If you like psychological novels, Rebecca Scherm’s Unbecoming fills the bill nicely. The final nominee in The Best First Novel category for the Edgar Awards (Mystery Writers of America) delivers on what the other nominees fail to offer, a believable flawed character. (There is one more book in the category that I’m taking an X on: Viet Thanh Nguyen’s The Sympathizer. Thirty pages in I found the book so turgid I couldn’t continue.)

Garland, Tennessee is the setting for young Grace’s adolescence and her step into young adulthood. She is best friends with Riley Graham, a boy she loves more than herself. She is besotted and glued to him–and he brings her a bonus she doesn’t initially understand: he comes from a loving home. His parents treat Grace as their own daughter, a longing she doesn’t recognize as unfulfilled until Mrs. Graham fills it. Grace becomes a permanent fixture in their home, even garnering a bedroom prepared for her by Mrs. G.

As Grace, Riley and Alls (Riley’s best friend) near high school graduation, Grace makes the difficult choice to go out of state to college to pursue her art degree, while the two boys stay in Garland. She and Riley secretly marry before she leaves (“They’d married because marriage had seemed final, as though it would protect her, protect them.”) But after only a couple of months in New York, Grace returns to Garland at Thanksgiving and doesn’t return to college. She’s unable to be apart from Riley. (“He had a life without her, but she had never made one without him.”)

The three friends (with the addition of Greg, another friend) rent their own place and try to make a go of it, but money is tight and jobs scarce. While touring a local estate turned museum, Grace steals a small antique and is emboldened to up the ante in order to make some money–the boys join in. When they try for a larger haul, including a valuable painting, the boys are caught but Grace escapes with the painting and flees to France. The boys go to prison for three years.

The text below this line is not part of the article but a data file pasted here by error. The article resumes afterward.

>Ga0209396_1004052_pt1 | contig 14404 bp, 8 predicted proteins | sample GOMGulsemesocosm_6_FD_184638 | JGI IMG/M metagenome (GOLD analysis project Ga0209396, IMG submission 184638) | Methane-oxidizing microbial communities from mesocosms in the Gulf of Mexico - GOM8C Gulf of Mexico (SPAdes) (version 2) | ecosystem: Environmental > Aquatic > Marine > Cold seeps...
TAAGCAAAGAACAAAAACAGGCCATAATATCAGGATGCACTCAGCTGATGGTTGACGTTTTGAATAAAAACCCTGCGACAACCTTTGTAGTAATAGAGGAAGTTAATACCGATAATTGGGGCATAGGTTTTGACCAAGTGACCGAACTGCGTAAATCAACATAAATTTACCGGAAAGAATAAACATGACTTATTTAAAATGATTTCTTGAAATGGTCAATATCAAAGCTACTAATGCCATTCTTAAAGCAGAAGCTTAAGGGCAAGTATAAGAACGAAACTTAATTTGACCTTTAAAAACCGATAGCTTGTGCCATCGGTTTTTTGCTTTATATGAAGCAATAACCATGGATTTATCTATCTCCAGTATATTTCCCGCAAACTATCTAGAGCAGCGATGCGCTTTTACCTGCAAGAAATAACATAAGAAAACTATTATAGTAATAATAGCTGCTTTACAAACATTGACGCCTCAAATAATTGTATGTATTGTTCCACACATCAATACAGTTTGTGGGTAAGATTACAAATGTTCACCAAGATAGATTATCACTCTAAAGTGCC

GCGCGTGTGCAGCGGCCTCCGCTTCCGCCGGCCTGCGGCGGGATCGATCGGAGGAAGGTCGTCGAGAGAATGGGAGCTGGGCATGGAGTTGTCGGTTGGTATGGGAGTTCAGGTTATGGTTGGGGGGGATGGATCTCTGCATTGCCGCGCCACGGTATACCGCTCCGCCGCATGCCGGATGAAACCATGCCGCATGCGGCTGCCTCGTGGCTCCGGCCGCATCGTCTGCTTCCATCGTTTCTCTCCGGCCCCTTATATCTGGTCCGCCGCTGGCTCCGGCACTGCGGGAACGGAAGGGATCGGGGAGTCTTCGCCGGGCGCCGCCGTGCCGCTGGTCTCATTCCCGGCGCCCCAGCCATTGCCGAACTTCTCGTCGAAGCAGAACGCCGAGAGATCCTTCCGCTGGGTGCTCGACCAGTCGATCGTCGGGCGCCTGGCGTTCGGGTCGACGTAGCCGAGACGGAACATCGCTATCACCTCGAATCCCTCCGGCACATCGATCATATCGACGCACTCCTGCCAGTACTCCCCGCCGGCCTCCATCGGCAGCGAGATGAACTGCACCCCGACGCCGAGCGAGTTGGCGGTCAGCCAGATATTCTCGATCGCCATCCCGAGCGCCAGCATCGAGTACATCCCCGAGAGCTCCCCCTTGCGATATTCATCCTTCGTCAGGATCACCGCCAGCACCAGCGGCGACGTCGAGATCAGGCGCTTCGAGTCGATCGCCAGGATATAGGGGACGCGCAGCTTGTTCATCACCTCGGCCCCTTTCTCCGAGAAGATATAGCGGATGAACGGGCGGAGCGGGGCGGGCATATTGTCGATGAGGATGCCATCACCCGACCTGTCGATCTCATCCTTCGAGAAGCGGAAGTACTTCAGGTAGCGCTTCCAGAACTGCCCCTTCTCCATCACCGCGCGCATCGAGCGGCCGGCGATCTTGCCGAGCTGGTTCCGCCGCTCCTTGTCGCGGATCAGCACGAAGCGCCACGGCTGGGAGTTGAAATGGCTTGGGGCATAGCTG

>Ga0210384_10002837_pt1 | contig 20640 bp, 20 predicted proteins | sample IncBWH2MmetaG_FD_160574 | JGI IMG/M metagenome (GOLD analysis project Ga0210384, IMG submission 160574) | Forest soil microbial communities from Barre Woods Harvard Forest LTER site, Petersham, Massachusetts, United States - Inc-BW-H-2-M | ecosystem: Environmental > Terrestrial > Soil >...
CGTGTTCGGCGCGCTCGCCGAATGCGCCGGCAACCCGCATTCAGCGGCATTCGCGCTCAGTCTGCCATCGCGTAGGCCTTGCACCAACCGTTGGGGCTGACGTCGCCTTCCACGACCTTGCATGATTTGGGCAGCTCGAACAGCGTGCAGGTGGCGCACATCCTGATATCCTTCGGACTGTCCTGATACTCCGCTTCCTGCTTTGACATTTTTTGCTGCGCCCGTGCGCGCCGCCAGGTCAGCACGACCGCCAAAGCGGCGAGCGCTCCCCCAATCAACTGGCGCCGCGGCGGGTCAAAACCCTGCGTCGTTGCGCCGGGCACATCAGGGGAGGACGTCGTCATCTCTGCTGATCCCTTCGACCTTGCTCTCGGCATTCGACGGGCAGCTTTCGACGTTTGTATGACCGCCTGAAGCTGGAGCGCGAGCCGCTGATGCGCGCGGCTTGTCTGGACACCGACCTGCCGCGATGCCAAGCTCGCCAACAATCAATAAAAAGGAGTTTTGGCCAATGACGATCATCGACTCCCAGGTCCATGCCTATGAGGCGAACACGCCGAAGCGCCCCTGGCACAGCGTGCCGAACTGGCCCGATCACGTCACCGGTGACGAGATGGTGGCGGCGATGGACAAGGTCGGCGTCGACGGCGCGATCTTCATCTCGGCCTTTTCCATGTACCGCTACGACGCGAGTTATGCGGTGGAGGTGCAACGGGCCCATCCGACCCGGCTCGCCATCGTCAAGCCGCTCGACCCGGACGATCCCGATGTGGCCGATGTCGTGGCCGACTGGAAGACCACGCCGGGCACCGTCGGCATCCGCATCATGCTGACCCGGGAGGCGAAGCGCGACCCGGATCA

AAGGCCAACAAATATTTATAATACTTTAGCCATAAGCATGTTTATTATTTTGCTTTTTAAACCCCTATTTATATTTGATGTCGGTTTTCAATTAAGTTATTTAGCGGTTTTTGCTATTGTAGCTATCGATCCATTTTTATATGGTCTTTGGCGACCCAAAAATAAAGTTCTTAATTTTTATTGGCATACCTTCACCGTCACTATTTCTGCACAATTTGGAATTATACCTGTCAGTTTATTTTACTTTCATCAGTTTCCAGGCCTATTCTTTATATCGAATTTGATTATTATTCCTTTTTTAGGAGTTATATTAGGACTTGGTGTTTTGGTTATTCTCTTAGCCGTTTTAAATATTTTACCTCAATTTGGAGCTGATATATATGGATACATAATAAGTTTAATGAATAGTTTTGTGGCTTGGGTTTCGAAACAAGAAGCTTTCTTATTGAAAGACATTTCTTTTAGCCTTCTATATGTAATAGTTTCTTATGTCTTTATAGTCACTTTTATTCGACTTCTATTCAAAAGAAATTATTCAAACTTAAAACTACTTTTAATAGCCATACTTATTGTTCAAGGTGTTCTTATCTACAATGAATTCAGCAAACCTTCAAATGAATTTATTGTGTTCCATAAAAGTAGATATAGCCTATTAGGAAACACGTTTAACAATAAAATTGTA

During her time in France, Grace takes on  an alias and works in a studio refurbishing damaged art and jewelry, waiting in fear that Riley will find her. What transpires is the heart of Grace’s “unbecoming.” She fights herself (“…smacking her own hand back when it wanted, so often, what was not hers.”) and her growing awareness that Riley isn’t the only man out there (“This was what happened when your heart wanted two things it could not have together: You lost them both. Everyone knew that.”). Grace struggles with the strictures society places on women, and in pairing with Alls, eventually becomes who she really is (“You need one person who knows you,” she said. “Just one person you can’t fool, even when you fool yourself.”)

Rebecca Scherm provides us with a novel with depth, characters we think we know until they do something surprising, and a story about the subtle struggles women deal with when their behavior is considered “unbecoming.” Grace takes a different road, “unbecomes” the good girl and shows what women are capable of, even though it’s not “pretty.” On a scale of  one to ten, I rate this book an eight and is my choice for winner of the Best First Novel Category.